Detailed information can be obtained from gcc by passing it the
-v command line option while compiling
a dummy program. For example,
dummy.c will show detailed information about the
preprocessor, compilation, and assembly stages, including
gcc's included search
paths and their order.
Next installed are sanitized Linux API headers. These allow the standard C library (Glibc) to interface with features that the Linux kernel will provide.
The next package installed is Glibc. The most important
considerations for building Glibc are the compiler, binary tools, and
kernel headers. The compiler is generally not an issue since Glibc
will always use the compiler relating to the
--host parameter passed to its
configure script; e.g. in our case, the compiler will be i686-lfs-linux-gnu-gcc. The binary
tools and kernel headers can be a bit more complicated. Therefore,
take no risks and use the available configure switches to enforce the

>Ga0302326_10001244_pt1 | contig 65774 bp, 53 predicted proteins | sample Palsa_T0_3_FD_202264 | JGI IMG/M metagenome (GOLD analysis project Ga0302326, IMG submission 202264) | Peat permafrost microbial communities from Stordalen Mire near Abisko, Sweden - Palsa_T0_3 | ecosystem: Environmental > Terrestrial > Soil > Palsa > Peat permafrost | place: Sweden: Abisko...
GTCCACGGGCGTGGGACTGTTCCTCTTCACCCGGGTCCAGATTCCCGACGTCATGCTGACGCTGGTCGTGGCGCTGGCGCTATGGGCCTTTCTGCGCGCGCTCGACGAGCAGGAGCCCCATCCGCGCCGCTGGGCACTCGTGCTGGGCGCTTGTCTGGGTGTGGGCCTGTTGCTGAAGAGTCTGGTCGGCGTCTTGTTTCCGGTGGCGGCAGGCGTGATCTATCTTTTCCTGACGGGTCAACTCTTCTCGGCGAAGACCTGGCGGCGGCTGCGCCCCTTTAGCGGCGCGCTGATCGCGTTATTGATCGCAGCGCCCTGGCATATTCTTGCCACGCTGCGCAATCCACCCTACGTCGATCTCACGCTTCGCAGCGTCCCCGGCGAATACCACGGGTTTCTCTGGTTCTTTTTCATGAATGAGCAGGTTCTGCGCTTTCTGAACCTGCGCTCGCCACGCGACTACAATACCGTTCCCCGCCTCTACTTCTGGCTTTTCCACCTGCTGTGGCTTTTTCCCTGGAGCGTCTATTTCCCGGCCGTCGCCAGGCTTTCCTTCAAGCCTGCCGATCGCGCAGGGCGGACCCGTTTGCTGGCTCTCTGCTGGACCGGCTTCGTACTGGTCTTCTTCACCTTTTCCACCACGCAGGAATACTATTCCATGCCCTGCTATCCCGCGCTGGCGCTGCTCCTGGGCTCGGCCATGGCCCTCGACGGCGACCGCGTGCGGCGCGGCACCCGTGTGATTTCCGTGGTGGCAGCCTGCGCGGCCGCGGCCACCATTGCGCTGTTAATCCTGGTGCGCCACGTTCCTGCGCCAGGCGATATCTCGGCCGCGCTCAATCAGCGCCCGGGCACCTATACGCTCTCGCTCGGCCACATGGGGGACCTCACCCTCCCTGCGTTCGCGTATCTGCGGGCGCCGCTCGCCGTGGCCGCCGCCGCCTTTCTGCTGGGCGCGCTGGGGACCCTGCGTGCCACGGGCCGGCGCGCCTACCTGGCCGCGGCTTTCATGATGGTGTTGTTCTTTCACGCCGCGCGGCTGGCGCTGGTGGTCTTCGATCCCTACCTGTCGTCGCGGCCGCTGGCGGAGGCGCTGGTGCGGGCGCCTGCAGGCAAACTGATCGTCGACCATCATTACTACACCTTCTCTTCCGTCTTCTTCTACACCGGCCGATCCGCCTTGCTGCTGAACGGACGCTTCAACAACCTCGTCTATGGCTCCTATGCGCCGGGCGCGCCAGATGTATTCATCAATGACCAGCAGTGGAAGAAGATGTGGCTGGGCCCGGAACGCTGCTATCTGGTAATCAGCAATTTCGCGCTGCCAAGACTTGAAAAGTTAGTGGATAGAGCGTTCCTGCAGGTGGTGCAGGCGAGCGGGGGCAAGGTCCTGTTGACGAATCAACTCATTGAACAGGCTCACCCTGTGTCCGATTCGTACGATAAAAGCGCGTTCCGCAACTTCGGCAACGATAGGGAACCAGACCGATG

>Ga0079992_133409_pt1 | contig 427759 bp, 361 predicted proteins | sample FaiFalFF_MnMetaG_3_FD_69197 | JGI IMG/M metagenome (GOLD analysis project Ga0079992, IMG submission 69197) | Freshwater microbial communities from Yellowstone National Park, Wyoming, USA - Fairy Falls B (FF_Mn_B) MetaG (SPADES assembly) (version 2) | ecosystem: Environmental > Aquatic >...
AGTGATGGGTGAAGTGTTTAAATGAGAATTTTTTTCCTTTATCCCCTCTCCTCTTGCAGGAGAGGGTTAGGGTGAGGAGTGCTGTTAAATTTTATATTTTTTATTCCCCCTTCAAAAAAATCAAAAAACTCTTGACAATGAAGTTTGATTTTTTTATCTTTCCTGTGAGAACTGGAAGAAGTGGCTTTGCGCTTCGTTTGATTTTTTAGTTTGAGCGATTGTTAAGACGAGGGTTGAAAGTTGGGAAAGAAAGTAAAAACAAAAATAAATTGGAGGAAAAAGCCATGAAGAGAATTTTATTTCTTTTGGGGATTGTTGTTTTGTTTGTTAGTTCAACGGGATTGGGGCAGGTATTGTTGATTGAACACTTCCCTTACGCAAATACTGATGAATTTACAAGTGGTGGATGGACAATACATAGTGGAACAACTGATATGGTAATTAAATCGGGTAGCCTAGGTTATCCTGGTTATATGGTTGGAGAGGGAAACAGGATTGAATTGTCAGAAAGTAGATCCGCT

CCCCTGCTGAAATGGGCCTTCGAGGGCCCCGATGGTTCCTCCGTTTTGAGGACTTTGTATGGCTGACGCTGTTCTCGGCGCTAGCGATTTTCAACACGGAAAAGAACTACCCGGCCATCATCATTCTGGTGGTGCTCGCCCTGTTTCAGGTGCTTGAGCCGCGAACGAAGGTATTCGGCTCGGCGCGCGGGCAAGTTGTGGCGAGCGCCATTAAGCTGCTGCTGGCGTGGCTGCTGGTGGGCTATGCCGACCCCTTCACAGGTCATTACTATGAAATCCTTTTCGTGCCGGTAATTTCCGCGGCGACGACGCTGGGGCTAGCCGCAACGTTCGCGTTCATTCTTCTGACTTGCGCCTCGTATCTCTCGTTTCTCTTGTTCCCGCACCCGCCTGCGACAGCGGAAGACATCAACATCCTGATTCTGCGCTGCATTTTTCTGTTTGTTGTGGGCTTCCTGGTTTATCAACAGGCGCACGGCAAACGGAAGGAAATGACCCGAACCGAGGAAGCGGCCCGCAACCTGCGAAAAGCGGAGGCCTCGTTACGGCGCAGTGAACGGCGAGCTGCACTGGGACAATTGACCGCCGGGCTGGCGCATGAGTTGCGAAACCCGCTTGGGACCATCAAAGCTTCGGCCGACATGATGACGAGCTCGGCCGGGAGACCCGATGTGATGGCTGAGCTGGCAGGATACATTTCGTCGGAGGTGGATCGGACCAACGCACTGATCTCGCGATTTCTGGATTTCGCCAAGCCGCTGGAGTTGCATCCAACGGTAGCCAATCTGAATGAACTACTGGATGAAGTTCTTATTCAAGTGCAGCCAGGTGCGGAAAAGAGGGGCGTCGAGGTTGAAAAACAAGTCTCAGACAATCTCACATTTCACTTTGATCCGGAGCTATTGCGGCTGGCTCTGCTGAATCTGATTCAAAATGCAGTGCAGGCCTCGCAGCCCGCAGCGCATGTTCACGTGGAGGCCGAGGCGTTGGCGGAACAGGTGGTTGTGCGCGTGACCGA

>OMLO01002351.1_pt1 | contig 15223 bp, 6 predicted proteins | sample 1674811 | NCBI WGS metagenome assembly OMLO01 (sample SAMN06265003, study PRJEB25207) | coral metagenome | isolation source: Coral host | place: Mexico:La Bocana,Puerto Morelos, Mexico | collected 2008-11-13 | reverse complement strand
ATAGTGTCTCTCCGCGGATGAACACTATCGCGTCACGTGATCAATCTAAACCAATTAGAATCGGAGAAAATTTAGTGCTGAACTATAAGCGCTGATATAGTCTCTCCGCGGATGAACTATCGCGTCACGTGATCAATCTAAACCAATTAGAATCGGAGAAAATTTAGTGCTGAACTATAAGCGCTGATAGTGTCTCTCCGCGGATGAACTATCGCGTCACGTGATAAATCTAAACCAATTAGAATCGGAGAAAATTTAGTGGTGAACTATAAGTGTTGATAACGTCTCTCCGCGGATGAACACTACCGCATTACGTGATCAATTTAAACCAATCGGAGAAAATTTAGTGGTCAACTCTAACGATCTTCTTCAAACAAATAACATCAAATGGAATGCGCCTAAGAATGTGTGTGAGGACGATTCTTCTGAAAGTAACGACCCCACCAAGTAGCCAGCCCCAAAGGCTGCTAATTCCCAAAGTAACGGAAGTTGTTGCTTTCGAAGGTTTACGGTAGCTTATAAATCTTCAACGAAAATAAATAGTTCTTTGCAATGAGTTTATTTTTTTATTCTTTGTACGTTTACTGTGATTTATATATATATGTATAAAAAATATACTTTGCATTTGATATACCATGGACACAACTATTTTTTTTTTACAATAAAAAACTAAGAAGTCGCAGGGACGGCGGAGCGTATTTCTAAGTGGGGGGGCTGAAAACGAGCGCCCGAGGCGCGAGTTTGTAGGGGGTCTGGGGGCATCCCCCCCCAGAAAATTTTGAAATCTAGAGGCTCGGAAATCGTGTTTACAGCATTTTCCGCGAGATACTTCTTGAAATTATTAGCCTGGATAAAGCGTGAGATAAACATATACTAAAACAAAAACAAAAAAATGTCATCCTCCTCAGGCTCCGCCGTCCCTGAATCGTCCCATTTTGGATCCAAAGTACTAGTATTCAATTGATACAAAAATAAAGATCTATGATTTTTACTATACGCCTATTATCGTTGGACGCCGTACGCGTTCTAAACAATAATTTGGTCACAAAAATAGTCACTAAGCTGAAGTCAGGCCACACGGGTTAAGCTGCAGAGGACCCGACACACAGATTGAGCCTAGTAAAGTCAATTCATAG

correct selections. After the run of configure, check the contents of
config.make file in the
glibc-build directory for all important
details. Note the use of
CC="i686-lfs-gnu-gcc" to control which
binary tools are used and the use of the
-isystem flags to control the
compiler's include search path. These items highlight an important
aspect of the Glibc package—it is very self-sufficient in terms
of its build machinery and generally does not rely on toolchain
During the second pass of Binutils, we are able to utilize the
switch to control ld's
library search path.
For the second pass of GCC, its sources also need to be modified to
tell GCC to use the new dynamic linker. Failure to do so will result
in the GCC programs themselves having the name of the dynamic linker
from the host system's
embedded into them, which would defeat the goal of getting away from
the host. From this point onwards, the core toolchain is
self-contained and self-hosted. The remainder of the Chapter 5
packages all build against the new Glibc in
Upon entering the chroot environment in Chapter
6, the first major package to be installed is Glibc, due to its
self-sufficient nature mentioned above. Once this Glibc is installed
/usr, we will perform a quick
changeover of the toolchain defaults, and then proceed in building
the rest of the target LFS system.